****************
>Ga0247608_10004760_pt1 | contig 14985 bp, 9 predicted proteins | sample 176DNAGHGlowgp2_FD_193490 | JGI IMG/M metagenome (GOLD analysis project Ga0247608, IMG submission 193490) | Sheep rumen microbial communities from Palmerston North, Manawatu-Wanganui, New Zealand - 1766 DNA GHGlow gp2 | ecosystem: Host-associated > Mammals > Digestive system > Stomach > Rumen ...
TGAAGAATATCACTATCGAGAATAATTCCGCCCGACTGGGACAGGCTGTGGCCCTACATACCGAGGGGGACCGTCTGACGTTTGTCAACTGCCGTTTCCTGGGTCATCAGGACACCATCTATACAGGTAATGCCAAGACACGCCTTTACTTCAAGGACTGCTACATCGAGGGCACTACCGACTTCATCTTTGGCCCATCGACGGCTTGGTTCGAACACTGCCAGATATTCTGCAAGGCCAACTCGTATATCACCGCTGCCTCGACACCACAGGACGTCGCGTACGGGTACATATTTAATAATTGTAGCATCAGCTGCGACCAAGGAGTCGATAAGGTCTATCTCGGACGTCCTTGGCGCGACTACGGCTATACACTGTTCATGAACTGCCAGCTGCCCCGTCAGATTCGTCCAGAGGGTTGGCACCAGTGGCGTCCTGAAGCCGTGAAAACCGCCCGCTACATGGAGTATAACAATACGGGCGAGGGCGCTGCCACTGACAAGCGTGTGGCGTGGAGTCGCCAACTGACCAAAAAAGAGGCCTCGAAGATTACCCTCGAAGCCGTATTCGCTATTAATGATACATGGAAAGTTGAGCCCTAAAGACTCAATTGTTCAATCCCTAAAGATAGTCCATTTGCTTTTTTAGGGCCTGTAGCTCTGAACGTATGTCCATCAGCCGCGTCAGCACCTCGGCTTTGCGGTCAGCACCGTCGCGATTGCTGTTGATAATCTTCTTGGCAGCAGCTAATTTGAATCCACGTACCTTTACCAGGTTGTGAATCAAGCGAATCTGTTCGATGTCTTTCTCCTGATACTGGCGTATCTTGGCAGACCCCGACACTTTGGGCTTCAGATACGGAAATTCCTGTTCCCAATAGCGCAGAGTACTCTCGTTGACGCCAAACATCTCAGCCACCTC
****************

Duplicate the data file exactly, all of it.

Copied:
>Ga0247608_10004760_pt1 | contig 14985 bp, 9 predicted proteins | sample 176DNAGHGlowgp2_FD_193490 | JGI IMG/M metagenome (GOLD analysis project Ga0247608, IMG submission 193490) | Sheep rumen microbial communities from Palmerston North, Manawatu-Wanganui, New Zealand - 1766 DNA GHGlow gp2 | ecosystem: Host-associated > Mammals > Digestive system > Stomach > Rumen ...
TGAAGAATATCACTATCGAGAATAATTCCGCCCGACTGGGACAGGCTGTGGCCCTACATACCGAGGGGGACCGTCTGACGTTTGTCAACTGCCGTTTCCTGGGTCATCAGGACACCATCTATACAGGTAATGCCAAGACACGCCTTTACTTCAAGGACTGCTACATCGAGGGCACTACCGACTTCATCTTTGGCCCATCGACGGCTTGGTTCGAACACTGCCAGATATTCTGCAAGGCCAACTCGTATATCACCGCTGCCTCGACACCACAGGACGTCGCGTACGGGTACATATTTAATAATTGTAGCATCAGCTGCGACCAAGGAGTCGATAAGGTCTATCTCGGACGTCCTTGGCGCGACTACGGCTATACACTGTTCATGAACTGCCAGCTGCCCCGTCAGATTCGTCCAGAGGGTTGGCACCAGTGGCGTCCTGAAGCCGTGAAAACCGCCCGCTACATGGAGTATAACAATACGGGCGAGGGCGCTGCCACTGACAAGCGTGTGGCGTGGAGTCGCCAACTGACCAAAAAAGAGGCCTCGAAGATTACCCTCGAAGCCGTATTCGCTATTAATGATACATGGAAAGTTGAGCCCTAAAGACTCAATTGTTCAATCCCTAAAGATAGTCCATTTGCTTTTTTAGGGCCTGTAGCTCTGAACGTATGTCCATCAGCCGCGTCAGCACCTCGGCTTTGCGGTCAGCACCGTCGCGATTGCTGTTGATAATCTTCTTGGCAGCAGCTAATTTGAATCCACGTACCTTTACCAGGTTGTGAATCAAGCGAATCTGTTCGATGTCTTTCTCCTGATACTGGCGTATCTTGGCAGACCCCGACACTTTGGGCTTCAGATACGGAAATTCCTGTTCCCAATAGCGCAGAGTACTCTCGTTGACGCCAAACATCTCAGCCACCTC